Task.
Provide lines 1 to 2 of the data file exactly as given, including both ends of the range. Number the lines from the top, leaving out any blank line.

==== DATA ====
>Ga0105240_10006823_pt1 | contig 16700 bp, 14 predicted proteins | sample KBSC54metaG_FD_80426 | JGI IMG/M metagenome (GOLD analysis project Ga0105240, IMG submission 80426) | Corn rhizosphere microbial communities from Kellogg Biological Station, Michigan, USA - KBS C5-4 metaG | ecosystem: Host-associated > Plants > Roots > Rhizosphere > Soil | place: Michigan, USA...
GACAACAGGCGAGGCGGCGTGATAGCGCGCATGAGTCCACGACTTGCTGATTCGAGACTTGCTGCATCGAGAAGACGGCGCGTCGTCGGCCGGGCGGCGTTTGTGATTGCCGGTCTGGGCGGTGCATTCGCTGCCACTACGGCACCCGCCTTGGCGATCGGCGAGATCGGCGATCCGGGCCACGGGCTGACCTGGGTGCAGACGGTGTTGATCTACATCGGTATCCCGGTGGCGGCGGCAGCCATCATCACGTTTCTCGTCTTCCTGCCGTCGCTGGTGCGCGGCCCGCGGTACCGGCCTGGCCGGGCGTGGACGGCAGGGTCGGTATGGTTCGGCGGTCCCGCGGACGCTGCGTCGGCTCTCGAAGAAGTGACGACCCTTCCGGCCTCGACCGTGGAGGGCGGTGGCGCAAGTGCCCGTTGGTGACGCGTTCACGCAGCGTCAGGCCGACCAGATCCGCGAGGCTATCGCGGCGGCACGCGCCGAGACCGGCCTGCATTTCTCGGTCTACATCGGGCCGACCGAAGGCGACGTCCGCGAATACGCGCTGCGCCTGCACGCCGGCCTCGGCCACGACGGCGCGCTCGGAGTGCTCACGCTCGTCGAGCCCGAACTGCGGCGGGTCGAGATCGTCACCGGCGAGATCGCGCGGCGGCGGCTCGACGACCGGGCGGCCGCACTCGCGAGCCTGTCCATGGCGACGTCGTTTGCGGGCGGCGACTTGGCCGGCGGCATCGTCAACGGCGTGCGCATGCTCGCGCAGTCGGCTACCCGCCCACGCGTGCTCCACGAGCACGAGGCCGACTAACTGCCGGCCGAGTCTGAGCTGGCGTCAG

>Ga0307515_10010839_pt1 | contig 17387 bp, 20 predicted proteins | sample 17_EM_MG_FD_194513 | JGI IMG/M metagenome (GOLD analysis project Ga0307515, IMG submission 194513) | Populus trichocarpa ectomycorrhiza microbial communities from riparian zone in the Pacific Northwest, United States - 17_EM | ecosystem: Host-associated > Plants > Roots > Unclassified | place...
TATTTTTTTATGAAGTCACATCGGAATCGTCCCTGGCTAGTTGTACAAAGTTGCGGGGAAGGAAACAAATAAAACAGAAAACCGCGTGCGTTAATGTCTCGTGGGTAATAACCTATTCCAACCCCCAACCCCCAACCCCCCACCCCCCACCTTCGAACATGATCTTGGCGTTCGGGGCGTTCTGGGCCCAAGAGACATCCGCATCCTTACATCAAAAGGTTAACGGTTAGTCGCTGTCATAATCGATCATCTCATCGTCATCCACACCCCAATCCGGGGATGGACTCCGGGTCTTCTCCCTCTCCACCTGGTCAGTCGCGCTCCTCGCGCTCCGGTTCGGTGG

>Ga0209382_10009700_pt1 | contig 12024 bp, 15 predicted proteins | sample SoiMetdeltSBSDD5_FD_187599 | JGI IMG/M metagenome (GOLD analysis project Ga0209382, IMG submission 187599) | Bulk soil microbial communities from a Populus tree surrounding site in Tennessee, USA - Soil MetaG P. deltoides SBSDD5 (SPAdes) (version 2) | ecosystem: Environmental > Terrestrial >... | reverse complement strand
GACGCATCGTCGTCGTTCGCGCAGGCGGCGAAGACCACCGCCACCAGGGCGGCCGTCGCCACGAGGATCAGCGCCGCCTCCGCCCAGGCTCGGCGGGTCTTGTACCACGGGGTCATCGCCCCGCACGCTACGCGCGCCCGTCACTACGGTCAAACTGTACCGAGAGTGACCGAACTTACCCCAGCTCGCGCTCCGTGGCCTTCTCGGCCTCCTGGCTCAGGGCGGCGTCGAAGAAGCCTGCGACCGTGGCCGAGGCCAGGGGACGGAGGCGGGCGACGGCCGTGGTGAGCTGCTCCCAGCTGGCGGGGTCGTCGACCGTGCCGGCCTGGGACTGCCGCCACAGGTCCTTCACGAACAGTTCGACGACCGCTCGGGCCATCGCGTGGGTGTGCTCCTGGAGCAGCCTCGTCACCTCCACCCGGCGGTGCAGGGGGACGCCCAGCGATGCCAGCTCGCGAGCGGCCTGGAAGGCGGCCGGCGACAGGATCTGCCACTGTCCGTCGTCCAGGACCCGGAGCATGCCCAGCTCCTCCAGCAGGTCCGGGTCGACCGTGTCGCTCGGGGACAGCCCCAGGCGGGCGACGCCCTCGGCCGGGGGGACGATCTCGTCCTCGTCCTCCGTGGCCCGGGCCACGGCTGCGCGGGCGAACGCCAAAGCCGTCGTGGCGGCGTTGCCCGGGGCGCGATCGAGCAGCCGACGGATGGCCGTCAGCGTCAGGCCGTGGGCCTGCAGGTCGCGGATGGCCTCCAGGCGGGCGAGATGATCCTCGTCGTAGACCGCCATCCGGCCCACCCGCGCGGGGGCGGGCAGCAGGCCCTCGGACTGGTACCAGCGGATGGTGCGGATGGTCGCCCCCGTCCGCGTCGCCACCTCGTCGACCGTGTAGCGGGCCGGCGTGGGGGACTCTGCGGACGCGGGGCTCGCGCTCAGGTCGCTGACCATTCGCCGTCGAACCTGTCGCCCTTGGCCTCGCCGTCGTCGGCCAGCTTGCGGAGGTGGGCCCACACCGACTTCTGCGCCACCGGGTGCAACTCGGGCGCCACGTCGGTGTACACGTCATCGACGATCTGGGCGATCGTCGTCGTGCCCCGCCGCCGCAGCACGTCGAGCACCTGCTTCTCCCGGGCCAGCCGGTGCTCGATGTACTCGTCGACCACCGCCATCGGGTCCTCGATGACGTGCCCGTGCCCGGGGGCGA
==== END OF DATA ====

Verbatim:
>Ga0105240_10006823_pt1 | contig 16700 bp, 14 predicted proteins | sample KBSC54metaG_FD_80426 | JGI IMG/M metagenome (GOLD analysis project Ga0105240, IMG submission 80426) | Corn rhizosphere microbial communities from Kellogg Biological Station, Michigan, USA - KBS C5-4 metaG | ecosystem: Host-associated > Plants > Roots > Rhizosphere > Soil | place: Michigan, USA...
GACAACAGGCGAGGCGGCGTGATAGCGCGCATGAGTCCACGACTTGCTGATTCGAGACTTGCTGCATCGAGAAGACGGCGCGTCGTCGGCCGGGCGGCGTTTGTGATTGCCGGTCTGGGCGGTGCATTCGCTGCCACTACGGCACCCGCCTTGGCGATCGGCGAGATCGGCGATCCGGGCCACGGGCTGACCTGGGTGCAGACGGTGTTGATCTACATCGGTATCCCGGTGGCGGCGGCAGCCATCATCACGTTTCTCGTCTTCCTGCCGTCGCTGGTGCGCGGCCCGCGGTACCGGCCTGGCCGGGCGTGGACGGCAGGGTCGGTATGGTTCGGCGGTCCCGCGGACGCTGCGTCGGCTCTCGAAGAAGTGACGACCCTTCCGGCCTCGACCGTGGAGGGCGGTGGCGCAAGTGCCCGTTGGTGACGCGTTCACGCAGCGTCAGGCCGACCAGATCCGCGAGGCTATCGCGGCGGCACGCGCCGAGACCGGCCTGCATTTCTCGGTCTACATCGGGCCGACCGAAGGCGACGTCCGCGAATACGCGCTGCGCCTGCACGCCGGCCTCGGCCACGACGGCGCGCTCGGAGTGCTCACGCTCGTCGAGCCCGAACTGCGGCGGGTCGAGATCGTCACCGGCGAGATCGCGCGGCGGCGGCTCGACGACCGGGCGGCCGCACTCGCGAGCCTGTCCATGGCGACGTCGTTTGCGGGCGGCGACTTGGCCGGCGGCATCGTCAACGGCGTGCGCATGCTCGCGCAGTCGGCTACCCGCCCACGCGTGCTCCACGAGCACGAGGCCGACTAACTGCCGGCCGAGTCTGAGCTGGCGTCAG